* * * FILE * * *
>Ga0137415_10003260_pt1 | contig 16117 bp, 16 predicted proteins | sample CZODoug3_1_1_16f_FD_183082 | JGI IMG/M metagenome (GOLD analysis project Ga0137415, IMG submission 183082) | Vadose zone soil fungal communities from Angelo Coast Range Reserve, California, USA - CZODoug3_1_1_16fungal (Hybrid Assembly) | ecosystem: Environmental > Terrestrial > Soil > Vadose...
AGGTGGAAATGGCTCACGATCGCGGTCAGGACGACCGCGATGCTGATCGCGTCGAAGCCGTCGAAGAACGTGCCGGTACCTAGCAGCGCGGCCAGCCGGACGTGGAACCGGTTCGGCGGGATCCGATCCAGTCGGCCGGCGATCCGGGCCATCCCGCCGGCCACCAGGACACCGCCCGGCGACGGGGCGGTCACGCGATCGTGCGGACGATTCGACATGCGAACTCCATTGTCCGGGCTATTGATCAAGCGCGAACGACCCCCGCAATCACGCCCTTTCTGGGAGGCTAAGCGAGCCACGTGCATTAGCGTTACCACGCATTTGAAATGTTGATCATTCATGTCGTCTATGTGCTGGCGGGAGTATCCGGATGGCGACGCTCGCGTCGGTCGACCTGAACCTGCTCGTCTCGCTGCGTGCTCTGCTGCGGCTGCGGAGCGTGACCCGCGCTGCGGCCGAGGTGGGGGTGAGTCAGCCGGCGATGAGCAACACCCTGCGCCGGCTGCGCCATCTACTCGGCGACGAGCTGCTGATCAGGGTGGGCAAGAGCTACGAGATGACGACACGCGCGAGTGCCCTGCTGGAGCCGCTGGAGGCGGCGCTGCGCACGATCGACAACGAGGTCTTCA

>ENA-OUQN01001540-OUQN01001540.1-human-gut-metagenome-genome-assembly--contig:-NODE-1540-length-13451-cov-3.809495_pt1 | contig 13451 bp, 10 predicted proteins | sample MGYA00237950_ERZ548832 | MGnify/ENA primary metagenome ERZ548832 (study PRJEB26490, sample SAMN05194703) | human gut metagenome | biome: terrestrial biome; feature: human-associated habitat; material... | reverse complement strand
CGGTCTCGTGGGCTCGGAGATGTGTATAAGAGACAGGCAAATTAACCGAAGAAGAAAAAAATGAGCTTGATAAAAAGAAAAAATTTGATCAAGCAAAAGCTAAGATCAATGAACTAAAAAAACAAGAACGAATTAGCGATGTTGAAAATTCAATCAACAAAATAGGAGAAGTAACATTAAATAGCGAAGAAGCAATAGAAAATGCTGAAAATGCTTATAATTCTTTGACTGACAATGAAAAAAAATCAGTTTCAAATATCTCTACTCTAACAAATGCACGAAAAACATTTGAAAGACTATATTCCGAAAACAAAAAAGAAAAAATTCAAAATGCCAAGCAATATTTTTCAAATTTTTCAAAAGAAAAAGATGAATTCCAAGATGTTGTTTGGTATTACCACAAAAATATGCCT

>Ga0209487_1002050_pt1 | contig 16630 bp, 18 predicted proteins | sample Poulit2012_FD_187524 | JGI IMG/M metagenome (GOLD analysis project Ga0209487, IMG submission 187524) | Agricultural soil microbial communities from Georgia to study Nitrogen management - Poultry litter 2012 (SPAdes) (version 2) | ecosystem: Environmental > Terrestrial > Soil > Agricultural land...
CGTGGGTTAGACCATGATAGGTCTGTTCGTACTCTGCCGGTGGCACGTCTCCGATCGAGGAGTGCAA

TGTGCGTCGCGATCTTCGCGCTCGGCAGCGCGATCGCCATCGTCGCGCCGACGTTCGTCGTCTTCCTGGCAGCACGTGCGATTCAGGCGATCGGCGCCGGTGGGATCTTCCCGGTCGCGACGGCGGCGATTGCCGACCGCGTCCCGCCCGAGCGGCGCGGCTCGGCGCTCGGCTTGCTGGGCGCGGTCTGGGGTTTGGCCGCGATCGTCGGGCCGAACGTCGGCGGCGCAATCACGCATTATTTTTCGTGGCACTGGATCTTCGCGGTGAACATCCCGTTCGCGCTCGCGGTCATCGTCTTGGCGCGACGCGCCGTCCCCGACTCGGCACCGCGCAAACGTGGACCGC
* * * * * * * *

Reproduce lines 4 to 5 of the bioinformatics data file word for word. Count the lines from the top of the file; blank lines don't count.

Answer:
CGGTCTCGTGGGCTCGGAGATGTGTATAAGAGACAGGCAAATTAACCGAAGAAGAAAAAAATGAGCTTGATAAAAAGAAAAAATTTGATCAAGCAAAAGCTAAGATCAATGAACTAAAAAAACAAGAACGAATTAGCGATGTTGAAAATTCAATCAACAAAATAGGAGAAGTAACATTAAATAGCGAAGAAGCAATAGAAAATGCTGAAAATGCTTATAATTCTTTGACTGACAATGAAAAAAAATCAGTTTCAAATATCTCTACTCTAACAAATGCACGAAAAACATTTGAAAGACTATATTCCGAAAACAAAAAAGAAAAAATTCAAAATGCCAAGCAATATTTTTCAAATTTTTCAAAAGAAAAAGATGAATTCCAAGATGTTGTTTGGTATTACCACAAAAATATGCCT

>Ga0209487_1002050_pt1 | contig 16630 bp, 18 predicted proteins | sample Poulit2012_FD_187524 | JGI IMG/M metagenome (GOLD analysis project Ga0209487, IMG submission 187524) | Agricultural soil microbial communities from Georgia to study Nitrogen management - Poultry litter 2012 (SPAdes) (version 2) | ecosystem: Environmental > Terrestrial > Soil > Agricultural land...